Friday, May 1, 2009

today like everyday

Rough wet rain fell in the antique light of old

Seattle in the deliberately bright sun

Of spring. The Puget sound echoed with a

Great wrath of dark waves pushing steadfastly

Against the sides of tankers and fairy boats

And anonymous fishing crews docked beside

The lamp lit house boats in the bay marina.

I was at Pike Place sitting in Post Alley

Typing on some things I thought worth while

Over steaming coffee. The bums walked through

As did market security and business owners next

To an array of street performers bouncing off of walls

Echoing in laughter as they stood nearby chit-chatting. I felt

Like a golden template basking in a weather of cold wind

Asking for everything and giving only what came natural

To the powers that be. A friend had sent a letter up from New Orleans asking of information on what to do in New York.

He was headed there by way of thumb with our old roommate.

All I could muster in interest of New York, New York was the folk scene and roof top parties in Brooklyn, the MOMA museum and a friend’s apartment in the Bronx.

It seems like the tough skin of the city has shaped his voice and sharpened his sight.

By way of phone call he rang last week speaking in a powerful low-tone, reciting

To me a four page piece of recent love and learned eloquence surrounding the light

Of some girl, Natalie, he’d met.

His everyday became visiting Natalie on the Brooklyn Bridge to meet her while

She oil painted and he, according to one day, yelled infinitely into sound and space.

My reply in form of choppy type written words was put off for a bit

While I lit another cigarette outside Seattle’s Best in Post Alley.

A large Wooden pole shot out of the ground randomly in the middle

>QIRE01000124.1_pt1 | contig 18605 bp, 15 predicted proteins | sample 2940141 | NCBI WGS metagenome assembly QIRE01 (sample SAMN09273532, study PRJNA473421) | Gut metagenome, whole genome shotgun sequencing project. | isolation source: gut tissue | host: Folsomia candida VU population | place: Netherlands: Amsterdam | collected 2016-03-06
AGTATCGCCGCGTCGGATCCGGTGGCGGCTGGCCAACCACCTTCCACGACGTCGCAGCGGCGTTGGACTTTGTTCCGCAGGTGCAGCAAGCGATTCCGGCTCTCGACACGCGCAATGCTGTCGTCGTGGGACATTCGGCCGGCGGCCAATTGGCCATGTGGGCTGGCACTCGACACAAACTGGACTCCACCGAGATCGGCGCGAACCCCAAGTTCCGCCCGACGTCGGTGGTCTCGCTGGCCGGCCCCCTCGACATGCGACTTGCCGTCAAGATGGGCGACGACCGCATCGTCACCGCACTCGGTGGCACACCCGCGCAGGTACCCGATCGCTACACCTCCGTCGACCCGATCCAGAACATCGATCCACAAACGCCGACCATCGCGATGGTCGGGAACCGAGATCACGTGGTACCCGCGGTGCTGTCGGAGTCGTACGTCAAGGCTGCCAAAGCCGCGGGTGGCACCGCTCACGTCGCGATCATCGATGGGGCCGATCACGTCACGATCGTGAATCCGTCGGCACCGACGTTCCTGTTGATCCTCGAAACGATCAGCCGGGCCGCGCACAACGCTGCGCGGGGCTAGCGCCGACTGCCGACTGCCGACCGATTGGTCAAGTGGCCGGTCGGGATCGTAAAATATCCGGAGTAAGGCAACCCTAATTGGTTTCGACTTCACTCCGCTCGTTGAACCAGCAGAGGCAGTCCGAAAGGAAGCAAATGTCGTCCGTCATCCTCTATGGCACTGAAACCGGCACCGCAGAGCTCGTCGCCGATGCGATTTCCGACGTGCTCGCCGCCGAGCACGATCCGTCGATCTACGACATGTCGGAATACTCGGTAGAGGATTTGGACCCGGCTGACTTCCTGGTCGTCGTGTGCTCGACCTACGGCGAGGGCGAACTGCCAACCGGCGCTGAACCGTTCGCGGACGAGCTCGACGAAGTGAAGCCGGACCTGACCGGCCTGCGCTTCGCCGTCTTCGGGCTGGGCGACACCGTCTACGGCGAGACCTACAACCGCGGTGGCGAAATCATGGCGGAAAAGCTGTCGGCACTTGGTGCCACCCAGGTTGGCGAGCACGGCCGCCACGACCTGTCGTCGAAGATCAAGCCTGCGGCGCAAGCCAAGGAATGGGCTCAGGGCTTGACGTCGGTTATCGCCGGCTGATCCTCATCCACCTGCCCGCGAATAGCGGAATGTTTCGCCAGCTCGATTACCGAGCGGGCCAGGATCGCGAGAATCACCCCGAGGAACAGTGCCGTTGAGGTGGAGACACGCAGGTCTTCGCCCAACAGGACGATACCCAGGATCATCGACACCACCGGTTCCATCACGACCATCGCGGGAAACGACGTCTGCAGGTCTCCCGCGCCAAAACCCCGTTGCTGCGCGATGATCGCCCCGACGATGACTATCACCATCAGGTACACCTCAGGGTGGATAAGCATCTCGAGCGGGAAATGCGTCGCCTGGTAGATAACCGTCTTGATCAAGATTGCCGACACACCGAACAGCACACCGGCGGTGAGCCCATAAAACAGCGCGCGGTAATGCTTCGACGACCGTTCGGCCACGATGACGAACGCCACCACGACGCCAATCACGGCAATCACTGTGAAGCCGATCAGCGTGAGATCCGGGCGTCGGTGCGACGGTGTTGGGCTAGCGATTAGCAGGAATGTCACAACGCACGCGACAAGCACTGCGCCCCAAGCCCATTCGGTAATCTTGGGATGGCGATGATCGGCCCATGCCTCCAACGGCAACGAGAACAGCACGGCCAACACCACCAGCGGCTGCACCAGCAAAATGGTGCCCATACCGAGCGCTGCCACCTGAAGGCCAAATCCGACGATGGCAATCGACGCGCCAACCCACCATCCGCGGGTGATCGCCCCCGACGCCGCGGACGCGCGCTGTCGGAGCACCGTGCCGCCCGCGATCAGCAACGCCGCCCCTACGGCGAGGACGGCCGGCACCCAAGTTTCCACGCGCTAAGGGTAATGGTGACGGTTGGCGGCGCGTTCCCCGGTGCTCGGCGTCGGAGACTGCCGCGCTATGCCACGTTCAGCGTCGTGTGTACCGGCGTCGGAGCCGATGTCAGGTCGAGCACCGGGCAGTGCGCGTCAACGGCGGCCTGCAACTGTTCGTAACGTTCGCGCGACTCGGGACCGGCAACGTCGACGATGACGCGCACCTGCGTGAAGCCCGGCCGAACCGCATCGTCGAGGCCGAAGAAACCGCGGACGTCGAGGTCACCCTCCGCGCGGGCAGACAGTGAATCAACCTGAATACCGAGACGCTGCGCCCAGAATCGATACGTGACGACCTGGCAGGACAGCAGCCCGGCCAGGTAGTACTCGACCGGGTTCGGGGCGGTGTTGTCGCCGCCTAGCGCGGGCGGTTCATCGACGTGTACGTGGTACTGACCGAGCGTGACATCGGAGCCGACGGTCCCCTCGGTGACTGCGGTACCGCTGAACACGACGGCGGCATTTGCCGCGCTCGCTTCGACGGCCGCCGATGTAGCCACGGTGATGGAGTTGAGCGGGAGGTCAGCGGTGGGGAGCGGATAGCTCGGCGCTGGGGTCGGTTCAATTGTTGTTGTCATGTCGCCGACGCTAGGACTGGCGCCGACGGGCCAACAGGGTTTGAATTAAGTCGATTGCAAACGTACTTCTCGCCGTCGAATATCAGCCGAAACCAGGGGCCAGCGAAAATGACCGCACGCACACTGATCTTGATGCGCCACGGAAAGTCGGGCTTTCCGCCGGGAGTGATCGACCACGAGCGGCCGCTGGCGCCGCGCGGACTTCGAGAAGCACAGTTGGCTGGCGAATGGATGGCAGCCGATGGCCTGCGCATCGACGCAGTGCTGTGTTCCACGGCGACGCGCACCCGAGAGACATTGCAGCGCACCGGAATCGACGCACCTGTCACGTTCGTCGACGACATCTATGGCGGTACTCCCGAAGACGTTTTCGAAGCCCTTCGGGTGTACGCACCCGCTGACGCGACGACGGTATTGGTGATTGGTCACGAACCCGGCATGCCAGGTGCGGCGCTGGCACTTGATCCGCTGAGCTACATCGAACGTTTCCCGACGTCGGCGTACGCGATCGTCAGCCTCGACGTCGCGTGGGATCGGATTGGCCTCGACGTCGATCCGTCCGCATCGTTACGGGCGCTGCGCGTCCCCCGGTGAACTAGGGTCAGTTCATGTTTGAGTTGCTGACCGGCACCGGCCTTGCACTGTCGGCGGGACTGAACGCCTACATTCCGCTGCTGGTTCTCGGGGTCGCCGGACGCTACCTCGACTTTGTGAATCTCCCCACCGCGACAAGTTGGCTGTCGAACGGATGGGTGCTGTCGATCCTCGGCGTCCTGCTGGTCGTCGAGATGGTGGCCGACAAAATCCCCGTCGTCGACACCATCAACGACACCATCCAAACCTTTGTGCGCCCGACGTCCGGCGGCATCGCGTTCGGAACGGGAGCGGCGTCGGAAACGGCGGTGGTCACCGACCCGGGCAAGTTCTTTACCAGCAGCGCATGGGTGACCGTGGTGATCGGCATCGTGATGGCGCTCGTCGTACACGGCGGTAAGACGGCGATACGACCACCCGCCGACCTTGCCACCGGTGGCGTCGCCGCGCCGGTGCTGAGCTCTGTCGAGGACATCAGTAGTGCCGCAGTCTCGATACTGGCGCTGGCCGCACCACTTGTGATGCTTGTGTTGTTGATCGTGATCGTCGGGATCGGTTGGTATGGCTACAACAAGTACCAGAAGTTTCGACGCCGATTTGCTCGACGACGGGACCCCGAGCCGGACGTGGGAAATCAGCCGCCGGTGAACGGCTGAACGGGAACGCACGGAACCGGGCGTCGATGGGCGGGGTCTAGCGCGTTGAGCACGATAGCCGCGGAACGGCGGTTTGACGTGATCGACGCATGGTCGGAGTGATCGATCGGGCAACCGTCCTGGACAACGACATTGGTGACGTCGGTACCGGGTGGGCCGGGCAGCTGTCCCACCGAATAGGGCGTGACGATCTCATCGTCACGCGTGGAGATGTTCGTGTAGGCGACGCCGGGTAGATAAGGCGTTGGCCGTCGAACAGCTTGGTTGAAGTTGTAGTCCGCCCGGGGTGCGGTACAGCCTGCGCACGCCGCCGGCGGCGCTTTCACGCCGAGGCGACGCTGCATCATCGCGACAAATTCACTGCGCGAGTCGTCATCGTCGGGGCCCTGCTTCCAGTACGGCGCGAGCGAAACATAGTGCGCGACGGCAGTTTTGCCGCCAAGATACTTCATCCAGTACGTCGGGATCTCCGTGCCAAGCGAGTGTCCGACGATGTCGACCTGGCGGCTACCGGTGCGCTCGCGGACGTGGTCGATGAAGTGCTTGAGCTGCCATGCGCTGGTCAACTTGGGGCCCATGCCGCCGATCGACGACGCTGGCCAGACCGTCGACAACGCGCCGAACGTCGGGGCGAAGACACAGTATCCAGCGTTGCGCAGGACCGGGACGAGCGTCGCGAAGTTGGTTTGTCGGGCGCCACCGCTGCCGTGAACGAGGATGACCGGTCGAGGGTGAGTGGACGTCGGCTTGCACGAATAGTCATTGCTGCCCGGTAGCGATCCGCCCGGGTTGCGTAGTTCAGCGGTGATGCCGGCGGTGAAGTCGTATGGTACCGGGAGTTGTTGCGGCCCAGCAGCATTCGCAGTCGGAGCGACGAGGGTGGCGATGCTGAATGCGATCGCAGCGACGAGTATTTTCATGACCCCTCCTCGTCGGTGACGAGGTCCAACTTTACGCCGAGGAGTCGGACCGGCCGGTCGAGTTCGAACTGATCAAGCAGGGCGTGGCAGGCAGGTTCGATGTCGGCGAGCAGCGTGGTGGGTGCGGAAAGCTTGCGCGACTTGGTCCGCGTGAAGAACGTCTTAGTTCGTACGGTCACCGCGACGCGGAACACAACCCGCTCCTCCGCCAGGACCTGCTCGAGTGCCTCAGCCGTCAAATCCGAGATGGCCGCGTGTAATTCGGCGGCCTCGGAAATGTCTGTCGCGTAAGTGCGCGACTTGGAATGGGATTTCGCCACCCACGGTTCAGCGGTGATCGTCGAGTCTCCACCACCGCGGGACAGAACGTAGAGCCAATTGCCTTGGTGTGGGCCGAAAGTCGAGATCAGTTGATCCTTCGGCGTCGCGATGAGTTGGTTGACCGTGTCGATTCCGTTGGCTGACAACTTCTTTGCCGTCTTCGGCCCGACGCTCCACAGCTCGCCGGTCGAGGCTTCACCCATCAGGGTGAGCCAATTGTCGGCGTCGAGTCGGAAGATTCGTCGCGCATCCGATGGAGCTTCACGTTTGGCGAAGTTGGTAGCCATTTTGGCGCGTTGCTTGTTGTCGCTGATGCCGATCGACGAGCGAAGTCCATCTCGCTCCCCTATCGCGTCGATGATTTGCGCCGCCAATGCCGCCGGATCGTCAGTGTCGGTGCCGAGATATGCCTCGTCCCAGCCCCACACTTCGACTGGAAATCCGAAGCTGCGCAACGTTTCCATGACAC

Of the alley. I put my coffee there as I lit and puffed my smoke, but then,

Something a bit odd happened. An old man with one arm walking ahead of his petite wife dressed with bright eyes in a bonnet asked if he could take a fashionable photo of

Me beside the coffee. I guessed the coffee did look good and I, suave leaning against it.

The old fellow snapped four flashes and upon leaving said “I’ll get the photos to you when I see you in Hell.” He pointed to his silent bashful wife behind him saying “she won’t be going there. She’ll be in heaven.” And walked inside the coffee shop.

I was left a bit puzzled wondering about unimportant things as how I looked

In the photos beside the coffee balancing on the wooden pole sticking out of the alley….

today like everyday

I was showing my sister the website for a book I am in, when she found a video and song

About me on youtube… Robin Attwood. After listening a while I recognized who this person was. She was a tourist girl I met in New Orleans visiting from L.A. I hadn’t really thought of her since. Being a street performer you meet lotsa folk who come and go and sometimes come back but usually just disappear and you never see them again. Any how the song was unfinished. The first few lyrics were “smoke cigarette/crooked smile/lend me your smile…Robin Attwood”. It was so unexpected! I didn’t think her or any of her friends took to me that day after miming on Royal st. My face was painted an oily white; I had just bought a beer with what little money I’d made and decided to drink it with Troll on the Mississippi River front. It was Troll who had been sitting and talking with this girl and the rest of her friends from L.A. Wow! What a trip. She gave me her glasses with no lenses in them; said they went well with my mime outfit. She never came to the show that

Night, I wonder why. I imagined, so enamored by me in mime face, that she would’ve come to see me perform.

Eh, you meet people you forget people you long otherwise.